Wednesday, May 4, 2016

Whiskey or a Pillow?

Holy hell, the first four races of the 2016 Verizon Indycar Series have been so average it's unreal. Let me preface this by saying I have high expectations for Indycar, which has also been a treat in the DW12 era, so average is not okay.

Trying to piece together why the first rounds at St. Petersburg, Phoenix, Long Beach, and Barber have stunk is hard to wrap your head around. St. Petersburg is usually hit or miss; Phoenix had the wrong aero package since Indycar officials didn't know what to expect; Long Beach has had plenty of drama in the past but this year it was as dramatic as a Scott Dixon interview; and Barber was a good start, then 77 laps of nothingness, then a great finish with 10 laps to go (a good finish makes a good race it does not, I'm quoting my inner Yoda so leave me alone).

One thing lacking so far has been drama. Carlos Munoz made a hash of things at St. Petersburg. Graham Rahal single handedly saved Barber from being declared terrible. Other than that, the highlight of the season so far has been Simon Pagenaud cutting a blend line by two inches.

Phoenix Grand Prix
No passing here. Nothing to see. Move along
(Photo: Christian Petersen / Getty Images North America)

One thing I fault for this is the aero kits. Now in their second year of circulation, Chevrolet and Honda have had a chance to perfect their kits. While Chevy's are clearly the better option at the moment, Honda is not as far off the pace as the times indicate. With all of the mechanical grip, drivers have had an "easy" time driving this year, in that the grip levels on the car means drivers aren't fighting the cars too often. While they are still incredibly physical to drive (and thus why "easy" is in quotes because they are still incredibly difficult to drive), the cars haven't been too bad on setups this year. One early critique of the kits when they came in last year is that they create too much disturbance in the air, making it damn near impossible to close in on the car in front, thus hampering passing. These lack of closures has decreased passing, decreased risk taking, decreased cautions, and thus decreased drama, which is terrible for Indycar.

The kits also have other bad ramifications. They kits have put an extra burden on teams financially, which is something that shouldn't be happening at this time in Indycar. Teams are struggling to find sponsors and to make it in the black column. Plus, Honda has been putting more of their money into promoting Indycar versus developing their kits. Meanwhile, Chevrolet is reaping the benefits because they aren't promoting Indycar as much and using their money to build superior cars.

Do we scrap aero kits? I like the idea and I like the innovation. I hate that it takes away from the racing and it puts a burden on the teams. There has to be a compromise somewhere. Aero kits can stay, but moving to one aero kit for all teams to use and creating regulations to help prevent air disturbance should be key.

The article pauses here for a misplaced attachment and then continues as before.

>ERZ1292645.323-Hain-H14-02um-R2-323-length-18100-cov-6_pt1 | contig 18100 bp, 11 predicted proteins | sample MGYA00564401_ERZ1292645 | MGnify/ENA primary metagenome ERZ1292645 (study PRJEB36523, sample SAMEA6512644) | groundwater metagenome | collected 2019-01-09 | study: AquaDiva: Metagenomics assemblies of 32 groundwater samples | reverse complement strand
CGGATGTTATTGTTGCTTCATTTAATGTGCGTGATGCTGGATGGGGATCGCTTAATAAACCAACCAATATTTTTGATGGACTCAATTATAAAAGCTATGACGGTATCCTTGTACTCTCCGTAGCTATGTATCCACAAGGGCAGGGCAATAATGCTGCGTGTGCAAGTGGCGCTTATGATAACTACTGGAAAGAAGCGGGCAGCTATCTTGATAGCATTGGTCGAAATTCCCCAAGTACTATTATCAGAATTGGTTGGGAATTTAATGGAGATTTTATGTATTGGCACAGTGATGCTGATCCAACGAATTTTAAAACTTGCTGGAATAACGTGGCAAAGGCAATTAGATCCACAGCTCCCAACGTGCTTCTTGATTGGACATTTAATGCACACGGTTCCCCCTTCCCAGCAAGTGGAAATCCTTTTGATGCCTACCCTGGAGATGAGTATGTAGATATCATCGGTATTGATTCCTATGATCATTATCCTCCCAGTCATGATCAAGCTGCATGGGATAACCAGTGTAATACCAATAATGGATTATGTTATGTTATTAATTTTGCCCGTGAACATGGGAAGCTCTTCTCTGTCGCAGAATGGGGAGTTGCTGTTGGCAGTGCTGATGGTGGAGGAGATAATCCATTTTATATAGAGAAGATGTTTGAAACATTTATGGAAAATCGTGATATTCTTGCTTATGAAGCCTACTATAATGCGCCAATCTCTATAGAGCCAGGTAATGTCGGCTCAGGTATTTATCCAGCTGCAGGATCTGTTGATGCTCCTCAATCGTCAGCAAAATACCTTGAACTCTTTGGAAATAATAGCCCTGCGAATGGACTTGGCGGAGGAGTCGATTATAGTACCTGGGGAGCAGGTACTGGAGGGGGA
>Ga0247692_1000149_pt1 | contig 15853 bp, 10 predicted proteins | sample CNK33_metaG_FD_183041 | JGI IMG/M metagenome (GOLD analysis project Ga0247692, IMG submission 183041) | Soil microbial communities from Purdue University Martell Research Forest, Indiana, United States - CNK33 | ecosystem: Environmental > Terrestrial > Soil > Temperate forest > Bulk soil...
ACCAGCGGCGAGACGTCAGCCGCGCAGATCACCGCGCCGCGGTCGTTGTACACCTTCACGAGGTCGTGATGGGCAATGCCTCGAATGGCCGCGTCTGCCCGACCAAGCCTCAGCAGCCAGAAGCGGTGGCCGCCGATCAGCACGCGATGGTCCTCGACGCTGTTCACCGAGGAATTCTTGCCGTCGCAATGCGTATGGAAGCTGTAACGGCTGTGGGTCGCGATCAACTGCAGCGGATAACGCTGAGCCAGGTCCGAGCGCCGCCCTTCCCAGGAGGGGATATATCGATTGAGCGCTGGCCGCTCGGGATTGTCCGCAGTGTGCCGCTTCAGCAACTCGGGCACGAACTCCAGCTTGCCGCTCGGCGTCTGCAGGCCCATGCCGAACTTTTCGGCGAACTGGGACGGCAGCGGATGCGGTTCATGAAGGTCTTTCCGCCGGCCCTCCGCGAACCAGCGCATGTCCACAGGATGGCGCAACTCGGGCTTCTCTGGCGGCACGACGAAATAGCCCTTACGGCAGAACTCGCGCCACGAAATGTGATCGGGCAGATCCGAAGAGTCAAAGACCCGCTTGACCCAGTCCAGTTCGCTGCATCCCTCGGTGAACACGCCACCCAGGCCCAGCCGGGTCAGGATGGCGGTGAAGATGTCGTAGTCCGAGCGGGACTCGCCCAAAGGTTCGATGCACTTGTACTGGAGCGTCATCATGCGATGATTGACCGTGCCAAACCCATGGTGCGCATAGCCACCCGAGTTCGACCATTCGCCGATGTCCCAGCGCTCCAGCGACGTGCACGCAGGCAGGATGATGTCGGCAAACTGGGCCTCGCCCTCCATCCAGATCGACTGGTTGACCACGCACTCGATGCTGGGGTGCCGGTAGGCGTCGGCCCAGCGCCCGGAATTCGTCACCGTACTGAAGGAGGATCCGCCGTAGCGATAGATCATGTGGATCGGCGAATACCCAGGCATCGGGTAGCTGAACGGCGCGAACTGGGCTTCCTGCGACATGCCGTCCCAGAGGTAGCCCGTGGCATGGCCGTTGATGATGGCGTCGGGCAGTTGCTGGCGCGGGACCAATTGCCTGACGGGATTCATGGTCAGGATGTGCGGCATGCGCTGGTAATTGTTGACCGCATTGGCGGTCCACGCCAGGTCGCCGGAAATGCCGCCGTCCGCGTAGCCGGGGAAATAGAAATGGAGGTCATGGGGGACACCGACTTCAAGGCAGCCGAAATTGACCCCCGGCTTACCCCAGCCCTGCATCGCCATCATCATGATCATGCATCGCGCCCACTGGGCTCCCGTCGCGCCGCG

There's been another disturbing trend this year: qualifying success being the key to race success. Sure, qualifying is indicative of how fast you are, but it should not dictate the race. That's an F1 characteristic. One thing I love about Indycar is how anyone has a chance to win. At St. Petersburg and Phoenix, six of the top seven places were occupied by drivers qualifying in the top-ten. At Long Beach and Barber, the top nine spots went to drivers qualifying in the top-ten. When did we become F1?

And this may be an incredibly dumb insinuation, but having someone in the field like Milka Duno, Mary Roth, or Hiro Matsushita spices things up when the leaders catch them. Right now, the field is so good that there really is no weak link anywhere. And when leaders do catch lapped cars, they can't pass them (like we saw at Phoenix and Barber). I love our field and don't want the integrity dropped, but lapped traffic generally livens things a little.

Still nothing to see here (Photo: Chris Jones / Indycar Media)

Honestly, after Long Beach, I wrote off the race as an anomaly and thought the rest of the season would go great. It is a long season, but when I look back on it, the first four races of the season have sucked. In a hyped season with the most anticipated race in Indycar history on the horizons, Indycar has surely squandered the opportunity to 'wow' new eyes coming back to Indycar.

Don't get me wrong, I am pumped for the Indy 500, but if it ends up being a disappointing race, things could go south for Indycar pretty quick. Adding to my worry, the first two races at the Grand Prix of Indianapolis (the next race) have been pretty poor. I am worried we could be in for another bore. Are we going to have to wait until Memorial Day weekend to have a good Indycar race?! I hope not!

Someone help me decide if I should buy whiskey or a pillow when the Grand Prix of Indianapolis comes around. I can either heavily drink in order to trick my mind into thinking the race I'm incoherently watching is good, or I can just sleep through it and watch the highlights after the race. I can't make up my mind.

Let me know what you think.

-Matthew Hickey

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